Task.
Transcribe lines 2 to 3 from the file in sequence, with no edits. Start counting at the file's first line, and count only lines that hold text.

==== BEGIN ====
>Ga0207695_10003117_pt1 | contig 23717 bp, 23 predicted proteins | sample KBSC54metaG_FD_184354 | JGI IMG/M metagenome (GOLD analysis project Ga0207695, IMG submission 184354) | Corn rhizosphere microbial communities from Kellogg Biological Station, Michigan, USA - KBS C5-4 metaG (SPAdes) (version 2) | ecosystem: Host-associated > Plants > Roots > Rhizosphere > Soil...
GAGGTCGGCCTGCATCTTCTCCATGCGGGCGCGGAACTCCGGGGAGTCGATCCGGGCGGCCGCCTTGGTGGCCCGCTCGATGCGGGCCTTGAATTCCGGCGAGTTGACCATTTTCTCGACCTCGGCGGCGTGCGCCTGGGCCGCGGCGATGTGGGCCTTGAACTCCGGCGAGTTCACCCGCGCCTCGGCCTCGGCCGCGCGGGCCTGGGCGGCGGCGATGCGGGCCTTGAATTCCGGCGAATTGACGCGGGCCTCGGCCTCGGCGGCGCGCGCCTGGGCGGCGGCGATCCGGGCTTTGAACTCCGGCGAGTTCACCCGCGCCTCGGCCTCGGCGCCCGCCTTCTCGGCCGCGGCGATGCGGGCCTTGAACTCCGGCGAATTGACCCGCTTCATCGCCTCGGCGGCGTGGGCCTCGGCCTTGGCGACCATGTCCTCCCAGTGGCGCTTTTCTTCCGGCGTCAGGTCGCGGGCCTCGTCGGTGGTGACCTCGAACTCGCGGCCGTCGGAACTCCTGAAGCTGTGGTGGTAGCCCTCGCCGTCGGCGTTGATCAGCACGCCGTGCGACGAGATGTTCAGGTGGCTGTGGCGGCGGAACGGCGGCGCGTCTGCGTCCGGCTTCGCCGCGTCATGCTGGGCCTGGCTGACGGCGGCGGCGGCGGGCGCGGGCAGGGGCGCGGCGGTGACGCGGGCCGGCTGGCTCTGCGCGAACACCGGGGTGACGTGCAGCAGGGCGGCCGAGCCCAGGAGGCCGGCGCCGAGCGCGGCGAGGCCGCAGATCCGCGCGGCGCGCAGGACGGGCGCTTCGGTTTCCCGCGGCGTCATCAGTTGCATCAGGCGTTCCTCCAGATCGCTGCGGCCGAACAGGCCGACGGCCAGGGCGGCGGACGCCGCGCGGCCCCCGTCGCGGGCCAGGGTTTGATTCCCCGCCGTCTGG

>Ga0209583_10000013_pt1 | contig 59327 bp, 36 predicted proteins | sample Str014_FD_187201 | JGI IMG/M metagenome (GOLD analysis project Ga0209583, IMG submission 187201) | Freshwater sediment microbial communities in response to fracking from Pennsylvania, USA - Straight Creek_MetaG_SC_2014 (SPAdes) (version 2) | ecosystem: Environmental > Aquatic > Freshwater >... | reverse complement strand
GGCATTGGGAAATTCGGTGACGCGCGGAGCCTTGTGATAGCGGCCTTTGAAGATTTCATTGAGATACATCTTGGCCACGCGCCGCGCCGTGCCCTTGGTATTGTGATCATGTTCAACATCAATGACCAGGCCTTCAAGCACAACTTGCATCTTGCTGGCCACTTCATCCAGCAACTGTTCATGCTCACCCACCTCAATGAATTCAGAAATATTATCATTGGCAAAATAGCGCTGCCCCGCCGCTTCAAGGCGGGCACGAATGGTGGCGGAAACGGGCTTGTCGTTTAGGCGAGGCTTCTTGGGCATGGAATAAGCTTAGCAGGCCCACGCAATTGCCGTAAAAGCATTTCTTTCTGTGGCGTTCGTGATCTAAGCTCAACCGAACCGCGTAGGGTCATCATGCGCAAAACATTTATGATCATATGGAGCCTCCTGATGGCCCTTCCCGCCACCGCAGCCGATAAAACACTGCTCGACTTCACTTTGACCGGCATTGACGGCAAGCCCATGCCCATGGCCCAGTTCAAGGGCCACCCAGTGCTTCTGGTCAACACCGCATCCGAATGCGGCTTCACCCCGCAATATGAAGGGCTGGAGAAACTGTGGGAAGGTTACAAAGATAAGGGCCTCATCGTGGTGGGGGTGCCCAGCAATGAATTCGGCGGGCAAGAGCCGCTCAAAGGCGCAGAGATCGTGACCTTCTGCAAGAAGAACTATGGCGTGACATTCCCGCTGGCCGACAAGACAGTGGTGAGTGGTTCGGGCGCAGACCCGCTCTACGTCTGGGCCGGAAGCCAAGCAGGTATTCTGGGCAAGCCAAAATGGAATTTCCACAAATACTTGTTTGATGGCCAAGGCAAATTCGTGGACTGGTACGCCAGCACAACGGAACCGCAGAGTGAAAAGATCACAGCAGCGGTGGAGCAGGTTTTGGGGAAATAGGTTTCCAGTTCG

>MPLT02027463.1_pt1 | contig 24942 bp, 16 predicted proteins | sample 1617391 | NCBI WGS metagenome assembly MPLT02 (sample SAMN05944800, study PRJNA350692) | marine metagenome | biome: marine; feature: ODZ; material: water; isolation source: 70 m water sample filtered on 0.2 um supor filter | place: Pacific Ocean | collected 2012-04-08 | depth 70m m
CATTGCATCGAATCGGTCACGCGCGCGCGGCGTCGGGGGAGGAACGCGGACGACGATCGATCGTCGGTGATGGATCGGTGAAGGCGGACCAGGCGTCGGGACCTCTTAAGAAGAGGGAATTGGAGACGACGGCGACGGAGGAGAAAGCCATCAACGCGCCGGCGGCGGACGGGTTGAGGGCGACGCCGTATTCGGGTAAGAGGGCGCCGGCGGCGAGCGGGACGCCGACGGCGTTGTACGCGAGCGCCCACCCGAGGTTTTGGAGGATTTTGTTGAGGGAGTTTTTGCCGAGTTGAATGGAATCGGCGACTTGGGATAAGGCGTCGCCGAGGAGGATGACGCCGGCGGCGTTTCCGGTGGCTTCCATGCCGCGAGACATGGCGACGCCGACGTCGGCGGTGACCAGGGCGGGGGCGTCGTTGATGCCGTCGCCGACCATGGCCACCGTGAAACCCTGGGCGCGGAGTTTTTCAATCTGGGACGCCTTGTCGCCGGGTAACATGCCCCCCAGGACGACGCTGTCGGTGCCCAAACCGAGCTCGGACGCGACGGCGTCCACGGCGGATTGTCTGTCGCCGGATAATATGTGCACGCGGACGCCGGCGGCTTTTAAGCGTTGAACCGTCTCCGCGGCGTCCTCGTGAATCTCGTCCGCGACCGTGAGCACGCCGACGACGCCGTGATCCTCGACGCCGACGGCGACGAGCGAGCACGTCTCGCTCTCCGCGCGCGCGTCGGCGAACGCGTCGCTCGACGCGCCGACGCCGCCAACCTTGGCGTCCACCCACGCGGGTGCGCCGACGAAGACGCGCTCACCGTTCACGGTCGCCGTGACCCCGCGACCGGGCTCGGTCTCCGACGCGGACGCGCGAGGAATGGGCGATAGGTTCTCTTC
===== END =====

GAGGTCGGCCTGCATCTTCTCCATGCGGGCGCGGAACTCCGGGGAGTCGATCCGGGCGGCCGCCTTGGTGGCCCGCTCGATGCGGGCCTTGAATTCCGGCGAGTTGACCATTTTCTCGACCTCGGCGGCGTGCGCCTGGGCCGCGGCGATGTGGGCCTTGAACTCCGGCGAGTTCACCCGCGCCTCGGCCTCGGCCGCGCGGGCCTGGGCGGCGGCGATGCGGGCCTTGAATTCCGGCGAATTGACGCGGGCCTCGGCCTCGGCGGCGCGCGCCTGGGCGGCGGCGATCCGGGCTTTGAACTCCGGCGAGTTCACCCGCGCCTCGGCCTCGGCGCCCGCCTTCTCGGCCGCGGCGATGCGGGCCTTGAACTCCGGCGAATTGACCCGCTTCATCGCCTCGGCGGCGTGGGCCTCGGCCTTGGCGACCATGTCCTCCCAGTGGCGCTTTTCTTCCGGCGTCAGGTCGCGGGCCTCGTCGGTGGTGACCTCGAACTCGCGGCCGTCGGAACTCCTGAAGCTGTGGTGGTAGCCCTCGCCGTCGGCGTTGATCAGCACGCCGTGCGACGAGATGTTCAGGTGGCTGTGGCGGCGGAACGGCGGCGCGTCTGCGTCCGGCTTCGCCGCGTCATGCTGGGCCTGGCTGACGGCGGCGGCGGCGGGCGCGGGCAGGGGCGCGGCGGTGACGCGGGCCGGCTGGCTCTGCGCGAACACCGGGGTGACGTGCAGCAGGGCGGCCGAGCCCAGGAGGCCGGCGCCGAGCGCGGCGAGGCCGCAGATCCGCGCGGCGCGCAGGACGGGCGCTTCGGTTTCCCGCGGCGTCATCAGTTGCATCAGGCGTTCCTCCAGATCGCTGCGGCCGAACAGGCCGACGGCCAGGGCGGCGGACGCCGCGCGGCCCCCGTCGCGGGCCAGGGTTTGATTCCCCGCCGTCTGG

>Ga0209583_10000013_pt1 | contig 59327 bp, 36 predicted proteins | sample Str014_FD_187201 | JGI IMG/M metagenome (GOLD analysis project Ga0209583, IMG submission 187201) | Freshwater sediment microbial communities in response to fracking from Pennsylvania, USA - Straight Creek_MetaG_SC_2014 (SPAdes) (version 2) | ecosystem: Environmental > Aquatic > Freshwater >... | reverse complement strand